"Modern Inequality" awarded top regional essay contest prize

Angelyn Allison's essay focuses on mass incarceration in the U.S.

Allison sitting for a photo in front of a field
Angelyn Allison's essay "Modern Inequality" was awarded the top regional essay contest prize. She is a senior at Freeman Academy, in Freeman, South Dakota.

MCC Central States announces the regional winners of the annual MCC U.S. National Peace & Justice Ministries high school essay contest. The contest is open to Mennonite, Brethren in Christ and other Anabaptist youth of high school age and to all youth who attend Mennonite high schools within the United States and Puerto Rico. Youth were required to write a four to six-page essay on one of three significant public policy issues – climate change, immigration and mass incarceration.

Angelyn Allison, a senior at Freeman Academy in Freeman, South Dakota won first place for her essay, “Modern Inequality” winning the top prize of $200. Allison’s essay focuses on mass incarceration in the U.S. Autumn Rouse, a senior at Freeman Academy received second place for her essay, “Racism Today” which also focuses on mass incarceration. Third place was won by Seth Balzer, also a senior at Freeman Academy, for his essay, “The Violence of Climate Change.” Rouse and Balzer received monetary awards of $150 and $100 respectively. All three essays will advance to the national level of the contest.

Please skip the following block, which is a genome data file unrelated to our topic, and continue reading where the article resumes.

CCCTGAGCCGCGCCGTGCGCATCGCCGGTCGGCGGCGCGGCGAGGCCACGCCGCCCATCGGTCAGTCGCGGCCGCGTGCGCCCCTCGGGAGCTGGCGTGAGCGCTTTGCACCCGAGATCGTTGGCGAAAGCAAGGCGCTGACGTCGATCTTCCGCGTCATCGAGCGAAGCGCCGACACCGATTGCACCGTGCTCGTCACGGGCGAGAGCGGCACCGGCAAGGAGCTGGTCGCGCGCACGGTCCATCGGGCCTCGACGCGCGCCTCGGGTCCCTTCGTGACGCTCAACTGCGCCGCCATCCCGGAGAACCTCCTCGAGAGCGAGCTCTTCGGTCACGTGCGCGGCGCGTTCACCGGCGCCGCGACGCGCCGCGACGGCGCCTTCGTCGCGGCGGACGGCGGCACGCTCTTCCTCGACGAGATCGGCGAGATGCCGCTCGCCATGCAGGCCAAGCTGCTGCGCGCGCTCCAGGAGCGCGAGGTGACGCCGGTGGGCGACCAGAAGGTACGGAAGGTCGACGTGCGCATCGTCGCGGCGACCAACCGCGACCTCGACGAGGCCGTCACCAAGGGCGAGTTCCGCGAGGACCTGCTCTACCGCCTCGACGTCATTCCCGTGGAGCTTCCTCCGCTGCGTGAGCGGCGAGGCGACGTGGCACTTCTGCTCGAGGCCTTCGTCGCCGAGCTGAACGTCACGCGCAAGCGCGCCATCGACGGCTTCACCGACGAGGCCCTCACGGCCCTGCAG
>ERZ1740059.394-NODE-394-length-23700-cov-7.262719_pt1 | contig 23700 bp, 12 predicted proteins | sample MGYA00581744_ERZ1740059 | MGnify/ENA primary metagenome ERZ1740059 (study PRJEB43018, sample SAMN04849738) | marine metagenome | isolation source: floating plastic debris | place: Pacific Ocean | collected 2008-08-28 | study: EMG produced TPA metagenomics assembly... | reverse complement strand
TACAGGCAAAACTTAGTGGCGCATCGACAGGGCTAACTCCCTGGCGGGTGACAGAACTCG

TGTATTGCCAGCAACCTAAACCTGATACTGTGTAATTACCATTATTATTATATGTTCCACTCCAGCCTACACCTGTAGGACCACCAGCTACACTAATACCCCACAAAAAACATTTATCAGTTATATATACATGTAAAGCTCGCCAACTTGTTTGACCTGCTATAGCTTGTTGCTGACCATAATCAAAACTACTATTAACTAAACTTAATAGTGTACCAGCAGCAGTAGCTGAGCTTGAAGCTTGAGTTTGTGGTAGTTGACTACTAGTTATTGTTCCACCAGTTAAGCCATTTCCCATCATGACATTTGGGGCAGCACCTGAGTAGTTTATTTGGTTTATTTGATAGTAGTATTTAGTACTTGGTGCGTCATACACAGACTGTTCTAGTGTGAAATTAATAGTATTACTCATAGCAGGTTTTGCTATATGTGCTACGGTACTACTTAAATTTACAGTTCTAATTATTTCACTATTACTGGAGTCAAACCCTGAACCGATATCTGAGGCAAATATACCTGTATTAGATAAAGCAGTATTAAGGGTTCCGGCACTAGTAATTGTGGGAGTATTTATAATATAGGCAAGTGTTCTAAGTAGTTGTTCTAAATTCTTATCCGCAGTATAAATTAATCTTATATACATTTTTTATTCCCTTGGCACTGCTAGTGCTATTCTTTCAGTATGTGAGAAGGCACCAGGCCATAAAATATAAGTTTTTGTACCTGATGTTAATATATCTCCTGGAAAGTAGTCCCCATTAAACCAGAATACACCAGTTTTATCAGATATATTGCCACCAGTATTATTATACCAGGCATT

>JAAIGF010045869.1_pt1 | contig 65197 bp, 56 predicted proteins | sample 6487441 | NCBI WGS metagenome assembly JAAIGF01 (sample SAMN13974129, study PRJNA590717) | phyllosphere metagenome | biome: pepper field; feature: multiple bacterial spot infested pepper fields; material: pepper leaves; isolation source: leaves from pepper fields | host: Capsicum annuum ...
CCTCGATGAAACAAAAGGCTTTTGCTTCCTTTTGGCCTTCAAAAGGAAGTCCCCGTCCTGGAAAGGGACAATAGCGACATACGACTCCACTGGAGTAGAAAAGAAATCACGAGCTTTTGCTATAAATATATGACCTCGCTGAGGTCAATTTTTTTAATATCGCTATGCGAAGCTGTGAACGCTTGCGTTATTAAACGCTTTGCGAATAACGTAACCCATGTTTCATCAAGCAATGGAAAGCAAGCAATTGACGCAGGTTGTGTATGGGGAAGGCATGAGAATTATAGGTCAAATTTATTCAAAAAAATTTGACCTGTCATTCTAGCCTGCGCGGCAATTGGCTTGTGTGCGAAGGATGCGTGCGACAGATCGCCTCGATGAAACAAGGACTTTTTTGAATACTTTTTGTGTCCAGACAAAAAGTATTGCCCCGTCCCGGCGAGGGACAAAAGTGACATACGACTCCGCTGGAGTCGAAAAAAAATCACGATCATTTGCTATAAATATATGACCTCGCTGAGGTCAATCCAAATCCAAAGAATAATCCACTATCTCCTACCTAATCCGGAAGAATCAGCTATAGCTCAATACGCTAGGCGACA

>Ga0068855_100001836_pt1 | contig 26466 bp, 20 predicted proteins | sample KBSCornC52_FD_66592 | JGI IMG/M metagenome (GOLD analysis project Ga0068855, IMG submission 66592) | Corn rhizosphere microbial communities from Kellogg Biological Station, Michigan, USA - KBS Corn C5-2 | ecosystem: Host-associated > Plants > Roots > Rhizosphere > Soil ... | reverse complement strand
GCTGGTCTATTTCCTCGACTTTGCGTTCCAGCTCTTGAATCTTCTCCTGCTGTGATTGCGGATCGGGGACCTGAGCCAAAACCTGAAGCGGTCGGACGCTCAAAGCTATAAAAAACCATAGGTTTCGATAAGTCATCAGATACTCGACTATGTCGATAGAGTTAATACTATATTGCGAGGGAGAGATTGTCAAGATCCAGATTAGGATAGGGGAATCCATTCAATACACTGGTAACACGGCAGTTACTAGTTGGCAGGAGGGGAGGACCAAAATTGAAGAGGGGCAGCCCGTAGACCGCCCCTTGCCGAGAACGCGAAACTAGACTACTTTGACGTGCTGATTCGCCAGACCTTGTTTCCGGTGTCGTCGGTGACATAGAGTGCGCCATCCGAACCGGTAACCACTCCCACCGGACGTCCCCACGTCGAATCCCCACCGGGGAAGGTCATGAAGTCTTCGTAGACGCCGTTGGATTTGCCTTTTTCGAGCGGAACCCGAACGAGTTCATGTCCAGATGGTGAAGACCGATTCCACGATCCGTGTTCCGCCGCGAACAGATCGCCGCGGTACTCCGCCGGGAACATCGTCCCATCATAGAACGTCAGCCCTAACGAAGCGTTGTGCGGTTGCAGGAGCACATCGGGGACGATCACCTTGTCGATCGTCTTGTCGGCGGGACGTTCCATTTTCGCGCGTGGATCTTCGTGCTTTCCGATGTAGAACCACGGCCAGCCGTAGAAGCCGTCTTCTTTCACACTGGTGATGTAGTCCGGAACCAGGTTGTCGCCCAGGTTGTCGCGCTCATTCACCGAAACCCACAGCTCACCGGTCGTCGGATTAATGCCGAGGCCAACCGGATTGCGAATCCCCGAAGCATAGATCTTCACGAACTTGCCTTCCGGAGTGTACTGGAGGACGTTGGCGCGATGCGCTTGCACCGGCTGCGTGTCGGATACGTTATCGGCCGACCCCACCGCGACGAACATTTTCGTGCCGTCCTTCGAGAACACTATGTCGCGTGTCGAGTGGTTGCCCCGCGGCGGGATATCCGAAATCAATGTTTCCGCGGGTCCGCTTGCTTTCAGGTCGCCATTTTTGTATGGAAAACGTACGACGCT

The judge of the contest was Brad Born, Professor of English at Bethel College in North Newton, Kansas. When asked about the experience of judging the essays he said, "I applaud all of the high school students who submitted essays for this MCC public policy contest. When reading the entries, I was impressed with how these ambitious young writers engaged big topics such as climate change, mass incarceration and immigration with passion and principle. The best essays met a very high standard set by the contest organizers to synthesize excellent research of an issue, policy proposals for solving the problem, and consideration of how Christian and Anabaptist values might inform our response to these challenges. Contests have winners, of course, and to recognize the achievement of the winners is important. But what I found most gratifying was the fact that every one of these writers engaged a significant current issue with an authentic, distinctive voice. I appreciated the opportunity to read these essays and hear the voices of these talented and thoughtful young people." 

The three winning essays have been submitted for competition in the national essay contest. The MCC U.S. National Peace & Justice Ministries will announce winners by the end of April. Through this contest MCC promotes the involvement of young people in faithful witness to government authorities. Submissions are welcome in English and Spanish. A grand prize of $1000 will be awarded to the top essay! To learn more about the National Peace & Justice Ministries of MCC visit, mcc.org/npjm.

A special note of thanks to Freeman Academy’s English teacher, Clara Beseman for making this essay contest a part of her curriculum.